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  • A Family Affair
  • Joan Givner (bio)

From early childhood my daughter Emily suffered from asthma and allergies, and had many close calls with death. The last one happened on July 5th, 2004, when she suffered a violent allergic reaction from which it was too [End Page 435] late to save her. She had spent two of the previous four years teaching—first in Korea and then in Poland. After she returned from Poland, she settled in Halifax, Nova Scotia, to work exclusively on her writing. The last twenty months of her life were highly productive, when she experienced a great surge of creativity. When she died, five days after her thirty-eighth birthday, she left a legacy of unpublished material—short stories, novellas, dramatic pieces, and poetry. Some of the stories were finished to her satisfaction, others remained in progress; all bore the imprint of an assured and distinctive style and a coherent artistic vision.

Her overarching theme is the exploration of how an artist might survive in our time. Often she uses cross-cultural love affairs as prisms through which to compare the lives of artists in different societies. She sets the old-world sensibility and formal manners of Eastern European musicians against the brash competitiveness of North American filmmakers. The conclusion emerges that in North America, the artist has two options: remain a beggar or go commercial. Yet the comfortable middle-class life, achieved by gainful work, is death to an artist. Some stories might be read as a gloss on Katherine Anne Porter’s words: “What I find most dreadful among the young artists is this tendency towards middle-classness.”

Reading those stories today, I begin to see how profoundly Porter influenced my daughter. Emily was a passionate reader; in later years she was engrossed by Asian and European writers—Haruki Murakami, Milan Kundera, and Czeslaw Milosz (whom she often saw surrounded by his disciples in the café she frequented in Krakow). But her reading of Porter was different. It was a bred-in-the-bone familiarity, absorbed like mother’s milk. When she was growing up, I was working on my biography of Porter; my subject had become a member of the family, no less vivid a presence for being absent. We absorbed her phrases, bandying them about as we did the eccentric locutions of my own mother, whose distinctive idiom was a mix of Lancashire folk speech, biblical echoes, malapropisms, and her own delicate euphemisms. Their sayings became part of our family parlance, and part of Emily’s mother tongue, no longer bracketed by the words as Katherine Anne would say.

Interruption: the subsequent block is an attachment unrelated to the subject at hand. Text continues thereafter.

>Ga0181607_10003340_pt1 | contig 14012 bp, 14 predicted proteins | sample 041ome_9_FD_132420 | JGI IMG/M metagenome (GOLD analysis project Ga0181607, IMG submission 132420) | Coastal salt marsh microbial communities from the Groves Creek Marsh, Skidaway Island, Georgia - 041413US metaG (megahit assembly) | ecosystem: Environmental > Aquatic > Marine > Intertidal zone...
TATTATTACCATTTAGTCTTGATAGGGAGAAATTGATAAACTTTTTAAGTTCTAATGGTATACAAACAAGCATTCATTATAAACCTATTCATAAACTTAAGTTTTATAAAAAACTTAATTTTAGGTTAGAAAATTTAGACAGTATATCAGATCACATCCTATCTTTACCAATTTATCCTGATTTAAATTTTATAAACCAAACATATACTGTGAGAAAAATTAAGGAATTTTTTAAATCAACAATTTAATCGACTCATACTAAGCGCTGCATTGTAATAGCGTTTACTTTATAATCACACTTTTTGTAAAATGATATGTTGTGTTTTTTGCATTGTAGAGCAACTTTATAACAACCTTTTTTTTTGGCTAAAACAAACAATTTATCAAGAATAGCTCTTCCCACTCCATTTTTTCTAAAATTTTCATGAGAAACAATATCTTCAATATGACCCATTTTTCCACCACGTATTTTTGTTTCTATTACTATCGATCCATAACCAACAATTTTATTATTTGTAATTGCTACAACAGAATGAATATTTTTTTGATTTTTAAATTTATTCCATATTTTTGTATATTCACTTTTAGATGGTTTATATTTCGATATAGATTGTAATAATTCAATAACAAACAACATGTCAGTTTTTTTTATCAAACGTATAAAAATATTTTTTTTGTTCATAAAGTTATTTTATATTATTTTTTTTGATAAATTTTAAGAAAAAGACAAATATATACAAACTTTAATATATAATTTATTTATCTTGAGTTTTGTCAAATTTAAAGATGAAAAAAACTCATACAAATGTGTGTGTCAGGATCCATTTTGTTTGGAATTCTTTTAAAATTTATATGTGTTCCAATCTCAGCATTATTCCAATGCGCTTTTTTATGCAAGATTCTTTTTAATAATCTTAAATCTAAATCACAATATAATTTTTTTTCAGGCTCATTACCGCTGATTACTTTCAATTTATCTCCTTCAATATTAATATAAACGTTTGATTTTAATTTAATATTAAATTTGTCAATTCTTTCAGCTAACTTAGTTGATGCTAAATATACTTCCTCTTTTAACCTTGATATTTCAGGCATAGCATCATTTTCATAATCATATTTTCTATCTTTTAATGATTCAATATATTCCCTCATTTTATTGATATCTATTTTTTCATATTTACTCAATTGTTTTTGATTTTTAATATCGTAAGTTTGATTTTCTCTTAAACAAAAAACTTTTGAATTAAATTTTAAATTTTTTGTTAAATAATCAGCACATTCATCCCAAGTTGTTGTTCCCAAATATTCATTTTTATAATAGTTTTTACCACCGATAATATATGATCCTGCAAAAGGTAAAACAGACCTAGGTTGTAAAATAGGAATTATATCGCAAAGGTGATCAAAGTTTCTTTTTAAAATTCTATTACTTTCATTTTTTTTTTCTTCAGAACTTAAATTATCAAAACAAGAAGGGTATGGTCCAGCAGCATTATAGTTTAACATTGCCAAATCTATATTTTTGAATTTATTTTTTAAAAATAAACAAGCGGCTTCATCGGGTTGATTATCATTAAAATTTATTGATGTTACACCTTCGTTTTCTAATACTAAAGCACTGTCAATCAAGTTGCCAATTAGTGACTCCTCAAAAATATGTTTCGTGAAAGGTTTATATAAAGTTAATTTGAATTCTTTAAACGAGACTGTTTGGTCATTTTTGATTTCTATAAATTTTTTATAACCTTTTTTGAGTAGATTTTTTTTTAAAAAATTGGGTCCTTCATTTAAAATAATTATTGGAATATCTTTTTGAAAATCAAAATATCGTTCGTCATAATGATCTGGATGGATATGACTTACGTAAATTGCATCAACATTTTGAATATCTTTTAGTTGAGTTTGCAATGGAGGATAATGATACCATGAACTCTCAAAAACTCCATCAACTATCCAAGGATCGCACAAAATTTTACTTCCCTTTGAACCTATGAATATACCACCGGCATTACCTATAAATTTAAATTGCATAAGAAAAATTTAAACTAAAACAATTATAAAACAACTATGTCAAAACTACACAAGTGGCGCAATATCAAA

Later, in our copious exchange of letters, Emily and I frequently evoked Porter’s sayings. When I quoted her remark that “every mind plays its own set of tricks on its unfortunate owner,” Emily responded with her own corollary, “narrative is a trick of the mind.” She spoke excitedly of discovering other Porter enthusiasts, such as the poet she met who happened to be carrying a copy of The Collected Short Stories. She wrote that Charles Baxter, whom she greatly admired, had cited Porter as an important influence. I opened a book recently and a postcard from Emily fell out, bearing this message, “I just read that kap essay entitled, ‘No plot, my dear, no story” and loved it. Her essay on marriage I found less enthralling.”

In one letter she asked my advice about embarking on a love affair that seemed doomed from the start. I replied, not only quoting Porter’s words [End Page 436] when she gave advice on a similar subject to her nephew, but falling into her tone of voice:

This is a long rambling answer to your question about Romantic Love and I don’t know whether it will be helpful at all to you. Perhaps between KAP and me you’ll be able to derive some grain of reason that might help. But alas we all learn by trial and error, and pain and grief, and get a little wiser with time if we’re lucky, but also a little battle scarred and cynical. And no doubt you will too, and I hope come out of it...


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pp. 435-442
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